Inspite of the maze of historic architecture the city center features, the Christmas market in Leipzig combines localities, history, culture and delicious delicacies, into one, placing them all inside the ring and making them really accessible. It is a market that is pleasing to the tourists because of rows of huts against the backdrop of historic buildings, and from my visit, very convenient to get to. Everything that is typical of the city is inside the ring encircling the city center, thus making the market the place to see. A word of advice to the next traveler passing through Leipzig having a long layover: If you have an hour to spare, visit the city and its historic city center. Especially during Christmas one should take the time to visit the city’s Christmas markets. Believe me, an hour layover in Leipzig exploring the city center is better than waiting at the train station. That is, unless you want to see ICE’s arriving and leaving on the Neubaustrecke Leipzig-Erfurt, that is…. 😉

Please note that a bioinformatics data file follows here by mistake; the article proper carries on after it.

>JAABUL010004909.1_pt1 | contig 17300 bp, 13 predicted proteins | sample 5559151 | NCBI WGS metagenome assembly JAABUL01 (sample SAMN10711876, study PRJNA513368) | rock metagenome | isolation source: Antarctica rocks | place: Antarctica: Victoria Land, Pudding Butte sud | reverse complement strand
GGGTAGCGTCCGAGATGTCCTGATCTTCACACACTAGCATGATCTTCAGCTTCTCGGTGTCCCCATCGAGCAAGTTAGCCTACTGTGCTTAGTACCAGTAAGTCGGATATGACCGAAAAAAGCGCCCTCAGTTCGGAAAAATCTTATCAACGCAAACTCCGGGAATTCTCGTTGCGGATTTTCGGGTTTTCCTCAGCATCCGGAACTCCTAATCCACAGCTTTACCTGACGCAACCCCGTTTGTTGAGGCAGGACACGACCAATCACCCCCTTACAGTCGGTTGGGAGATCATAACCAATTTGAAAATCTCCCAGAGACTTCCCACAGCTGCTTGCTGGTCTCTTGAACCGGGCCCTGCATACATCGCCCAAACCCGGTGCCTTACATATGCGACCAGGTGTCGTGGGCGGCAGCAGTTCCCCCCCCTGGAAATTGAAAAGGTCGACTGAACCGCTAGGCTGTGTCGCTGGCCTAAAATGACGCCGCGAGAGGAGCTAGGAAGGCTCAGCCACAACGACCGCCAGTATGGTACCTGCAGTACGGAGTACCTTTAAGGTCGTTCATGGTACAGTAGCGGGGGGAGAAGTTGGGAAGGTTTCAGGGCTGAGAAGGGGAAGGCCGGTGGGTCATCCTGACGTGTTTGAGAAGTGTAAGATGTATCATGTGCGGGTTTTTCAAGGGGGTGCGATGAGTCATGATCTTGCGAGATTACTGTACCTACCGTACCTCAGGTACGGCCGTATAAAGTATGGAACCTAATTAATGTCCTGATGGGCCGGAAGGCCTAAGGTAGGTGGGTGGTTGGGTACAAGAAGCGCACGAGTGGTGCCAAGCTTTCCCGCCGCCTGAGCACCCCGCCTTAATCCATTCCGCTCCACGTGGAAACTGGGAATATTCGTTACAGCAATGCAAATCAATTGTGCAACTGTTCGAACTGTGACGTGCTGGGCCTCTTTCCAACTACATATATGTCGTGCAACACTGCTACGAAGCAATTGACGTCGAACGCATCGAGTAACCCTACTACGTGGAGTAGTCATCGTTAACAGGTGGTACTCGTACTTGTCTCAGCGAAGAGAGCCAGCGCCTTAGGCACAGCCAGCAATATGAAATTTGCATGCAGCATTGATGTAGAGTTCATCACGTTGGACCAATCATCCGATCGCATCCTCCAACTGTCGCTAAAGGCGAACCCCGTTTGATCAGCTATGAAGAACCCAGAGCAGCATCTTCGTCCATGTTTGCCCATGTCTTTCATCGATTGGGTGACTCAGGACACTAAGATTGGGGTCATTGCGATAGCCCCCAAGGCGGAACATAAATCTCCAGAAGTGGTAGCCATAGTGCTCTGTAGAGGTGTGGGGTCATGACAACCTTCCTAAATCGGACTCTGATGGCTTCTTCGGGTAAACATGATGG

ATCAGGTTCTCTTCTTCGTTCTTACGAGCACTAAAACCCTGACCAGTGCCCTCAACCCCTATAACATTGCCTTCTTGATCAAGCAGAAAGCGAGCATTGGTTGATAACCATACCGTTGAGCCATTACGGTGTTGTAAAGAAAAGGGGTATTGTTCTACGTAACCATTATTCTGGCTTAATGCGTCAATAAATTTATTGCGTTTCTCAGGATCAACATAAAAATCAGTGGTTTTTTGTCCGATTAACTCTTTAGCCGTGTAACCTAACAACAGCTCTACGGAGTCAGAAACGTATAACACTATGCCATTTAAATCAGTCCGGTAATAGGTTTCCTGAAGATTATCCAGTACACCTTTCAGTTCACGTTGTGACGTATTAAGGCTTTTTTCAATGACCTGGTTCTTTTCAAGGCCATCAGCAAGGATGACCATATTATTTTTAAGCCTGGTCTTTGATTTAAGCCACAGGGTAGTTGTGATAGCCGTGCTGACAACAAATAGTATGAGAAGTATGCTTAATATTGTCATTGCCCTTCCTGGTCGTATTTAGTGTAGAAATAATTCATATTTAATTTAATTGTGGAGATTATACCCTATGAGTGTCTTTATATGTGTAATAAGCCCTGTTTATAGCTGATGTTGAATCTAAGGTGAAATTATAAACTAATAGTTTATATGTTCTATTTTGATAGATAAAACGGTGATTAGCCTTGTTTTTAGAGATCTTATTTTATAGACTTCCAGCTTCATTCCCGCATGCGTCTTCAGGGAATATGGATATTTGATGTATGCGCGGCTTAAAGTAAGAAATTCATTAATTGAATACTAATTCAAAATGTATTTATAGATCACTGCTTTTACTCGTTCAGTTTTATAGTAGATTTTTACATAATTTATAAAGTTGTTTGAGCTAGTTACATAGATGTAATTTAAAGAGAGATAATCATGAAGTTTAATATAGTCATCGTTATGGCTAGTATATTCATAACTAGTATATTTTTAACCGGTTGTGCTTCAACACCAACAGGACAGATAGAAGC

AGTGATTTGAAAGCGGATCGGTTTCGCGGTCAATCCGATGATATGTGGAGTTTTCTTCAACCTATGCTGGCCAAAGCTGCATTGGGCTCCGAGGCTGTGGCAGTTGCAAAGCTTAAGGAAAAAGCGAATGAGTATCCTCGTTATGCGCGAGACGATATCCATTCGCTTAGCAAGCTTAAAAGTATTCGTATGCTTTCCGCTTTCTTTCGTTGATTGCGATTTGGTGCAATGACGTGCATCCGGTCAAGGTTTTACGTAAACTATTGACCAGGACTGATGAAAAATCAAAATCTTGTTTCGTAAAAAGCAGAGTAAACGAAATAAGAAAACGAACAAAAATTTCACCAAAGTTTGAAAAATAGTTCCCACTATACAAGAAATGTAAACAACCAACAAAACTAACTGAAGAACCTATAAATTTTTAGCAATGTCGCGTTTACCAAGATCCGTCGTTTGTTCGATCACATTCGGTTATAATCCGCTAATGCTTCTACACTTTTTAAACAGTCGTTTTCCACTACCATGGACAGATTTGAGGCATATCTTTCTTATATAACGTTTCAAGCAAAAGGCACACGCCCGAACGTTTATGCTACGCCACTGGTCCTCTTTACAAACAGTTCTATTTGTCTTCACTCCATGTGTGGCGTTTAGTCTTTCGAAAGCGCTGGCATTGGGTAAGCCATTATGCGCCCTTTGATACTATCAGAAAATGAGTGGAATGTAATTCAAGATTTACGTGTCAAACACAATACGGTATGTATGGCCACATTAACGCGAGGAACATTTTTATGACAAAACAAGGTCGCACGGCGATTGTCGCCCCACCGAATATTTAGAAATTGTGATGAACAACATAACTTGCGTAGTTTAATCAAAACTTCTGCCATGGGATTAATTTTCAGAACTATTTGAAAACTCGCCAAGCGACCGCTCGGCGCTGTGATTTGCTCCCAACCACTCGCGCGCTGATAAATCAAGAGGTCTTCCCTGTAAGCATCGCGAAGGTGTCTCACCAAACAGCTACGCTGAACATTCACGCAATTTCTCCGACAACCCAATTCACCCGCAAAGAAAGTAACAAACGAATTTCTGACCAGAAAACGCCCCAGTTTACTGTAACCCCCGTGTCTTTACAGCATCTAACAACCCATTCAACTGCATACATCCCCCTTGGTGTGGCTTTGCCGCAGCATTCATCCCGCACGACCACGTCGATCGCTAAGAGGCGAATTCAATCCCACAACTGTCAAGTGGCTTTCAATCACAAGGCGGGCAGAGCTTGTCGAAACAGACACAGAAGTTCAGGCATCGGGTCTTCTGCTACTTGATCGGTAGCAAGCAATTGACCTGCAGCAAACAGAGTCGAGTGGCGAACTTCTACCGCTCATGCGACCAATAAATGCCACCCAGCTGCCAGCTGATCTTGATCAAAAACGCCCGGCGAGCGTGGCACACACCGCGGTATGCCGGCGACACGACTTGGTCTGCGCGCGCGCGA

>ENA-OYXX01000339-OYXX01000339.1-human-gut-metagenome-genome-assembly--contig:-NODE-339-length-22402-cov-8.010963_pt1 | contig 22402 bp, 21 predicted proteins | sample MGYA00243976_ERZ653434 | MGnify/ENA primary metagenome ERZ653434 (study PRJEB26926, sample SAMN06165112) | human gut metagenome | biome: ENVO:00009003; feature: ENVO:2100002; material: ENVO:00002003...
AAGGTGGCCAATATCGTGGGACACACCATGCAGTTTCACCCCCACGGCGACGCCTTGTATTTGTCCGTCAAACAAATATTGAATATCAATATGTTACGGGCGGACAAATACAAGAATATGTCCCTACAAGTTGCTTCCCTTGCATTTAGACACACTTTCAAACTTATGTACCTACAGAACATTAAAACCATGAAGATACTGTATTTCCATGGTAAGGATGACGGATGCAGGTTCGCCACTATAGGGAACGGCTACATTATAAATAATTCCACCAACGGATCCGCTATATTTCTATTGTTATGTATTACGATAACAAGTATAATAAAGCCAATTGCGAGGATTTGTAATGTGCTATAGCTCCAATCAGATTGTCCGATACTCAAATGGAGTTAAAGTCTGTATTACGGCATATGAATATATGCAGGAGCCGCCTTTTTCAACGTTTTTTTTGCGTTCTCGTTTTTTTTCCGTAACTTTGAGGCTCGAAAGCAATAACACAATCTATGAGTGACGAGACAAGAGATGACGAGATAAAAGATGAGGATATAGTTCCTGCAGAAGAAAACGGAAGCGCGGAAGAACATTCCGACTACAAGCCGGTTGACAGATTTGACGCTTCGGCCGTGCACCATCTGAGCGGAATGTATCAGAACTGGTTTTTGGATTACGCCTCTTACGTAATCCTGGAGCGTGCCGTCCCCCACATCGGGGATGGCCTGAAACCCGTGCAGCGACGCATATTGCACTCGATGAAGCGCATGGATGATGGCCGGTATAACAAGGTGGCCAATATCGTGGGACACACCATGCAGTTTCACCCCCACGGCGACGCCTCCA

Information on the new line can be found in the Newsflyer here.
The author would like to thank the crew at the newspaper Leipziger Glocal for providing some further tips regarding places to visit at the Leipzig Christmas market. To subscribe to the Glocal for further news coverage in and around Leipzig in the English language, click here.
Also useful is a website on Leipzig’s food culture, the Leipziger Lebensmittelpunkt. While much of the article has to do with Leipzig’s local specialties and other foods from different countries, this blog provides you with a look at that plus many current event themes affecting Leipzig, all of which in German. More here and you can subscribe as well.
Apart from the architectural scene, one can look at the art scene in Leipzig by clicking here.
And lastly, there are more photos of the Christmas market taken by the author, which you can see on the Files’ facebook page. Click hereto have a look. 🙂